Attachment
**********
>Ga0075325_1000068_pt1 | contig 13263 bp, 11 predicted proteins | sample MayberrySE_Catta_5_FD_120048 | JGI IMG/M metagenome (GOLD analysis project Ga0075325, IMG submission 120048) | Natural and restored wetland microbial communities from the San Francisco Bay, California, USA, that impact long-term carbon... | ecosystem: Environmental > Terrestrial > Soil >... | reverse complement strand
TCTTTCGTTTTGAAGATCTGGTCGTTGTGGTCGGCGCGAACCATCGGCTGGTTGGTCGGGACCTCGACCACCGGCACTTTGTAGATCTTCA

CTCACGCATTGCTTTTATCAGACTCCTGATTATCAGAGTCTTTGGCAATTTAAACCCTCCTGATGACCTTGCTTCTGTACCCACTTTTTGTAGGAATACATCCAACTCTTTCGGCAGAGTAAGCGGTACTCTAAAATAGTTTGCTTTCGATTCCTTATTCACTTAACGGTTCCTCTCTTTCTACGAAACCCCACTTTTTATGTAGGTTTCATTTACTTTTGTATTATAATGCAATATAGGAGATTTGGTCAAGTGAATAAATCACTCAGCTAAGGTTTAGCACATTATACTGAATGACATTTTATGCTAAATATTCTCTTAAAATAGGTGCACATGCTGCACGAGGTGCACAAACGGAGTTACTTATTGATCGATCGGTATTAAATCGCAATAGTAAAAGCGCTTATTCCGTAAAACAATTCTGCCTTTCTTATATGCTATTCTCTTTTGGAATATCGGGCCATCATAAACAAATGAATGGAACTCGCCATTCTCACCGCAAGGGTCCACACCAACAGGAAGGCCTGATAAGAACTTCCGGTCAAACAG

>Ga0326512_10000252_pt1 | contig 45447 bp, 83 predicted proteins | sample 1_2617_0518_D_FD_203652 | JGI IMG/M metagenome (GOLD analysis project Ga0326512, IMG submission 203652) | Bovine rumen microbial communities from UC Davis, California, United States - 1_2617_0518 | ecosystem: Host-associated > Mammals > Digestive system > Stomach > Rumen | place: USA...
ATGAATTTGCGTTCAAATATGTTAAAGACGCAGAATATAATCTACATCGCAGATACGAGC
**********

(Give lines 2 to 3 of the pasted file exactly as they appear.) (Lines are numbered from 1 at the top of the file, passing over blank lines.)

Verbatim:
TCTTTCGTTTTGAAGATCTGGTCGTTGTGGTCGGCGCGAACCATCGGCTGGTTGGTCGGGACCTCGACCACCGGCACTTTGTAGATCTTCA

CTCACGCATTGCTTTTATCAGACTCCTGATTATCAGAGTCTTTGGCAATTTAAACCCTCCTGATGACCTTGCTTCTGTACCCACTTTTTGTAGGAATACATCCAACTCTTTCGGCAGAGTAAGCGGTACTCTAAAATAGTTTGCTTTCGATTCCTTATTCACTTAACGGTTCCTCTCTTTCTACGAAACCCCACTTTTTATGTAGGTTTCATTTACTTTTGTATTATAATGCAATATAGGAGATTTGGTCAAGTGAATAAATCACTCAGCTAAGGTTTAGCACATTATACTGAATGACATTTTATGCTAAATATTCTCTTAAAATAGGTGCACATGCTGCACGAGGTGCACAAACGGAGTTACTTATTGATCGATCGGTATTAAATCGCAATAGTAAAAGCGCTTATTCCGTAAAACAATTCTGCCTTTCTTATATGCTATTCTCTTTTGGAATATCGGGCCATCATAAACAAATGAATGGAACTCGCCATTCTCACCGCAAGGGTCCACACCAACAGGAAGGCCTGATAAGAACTTCCGGTCAAACAG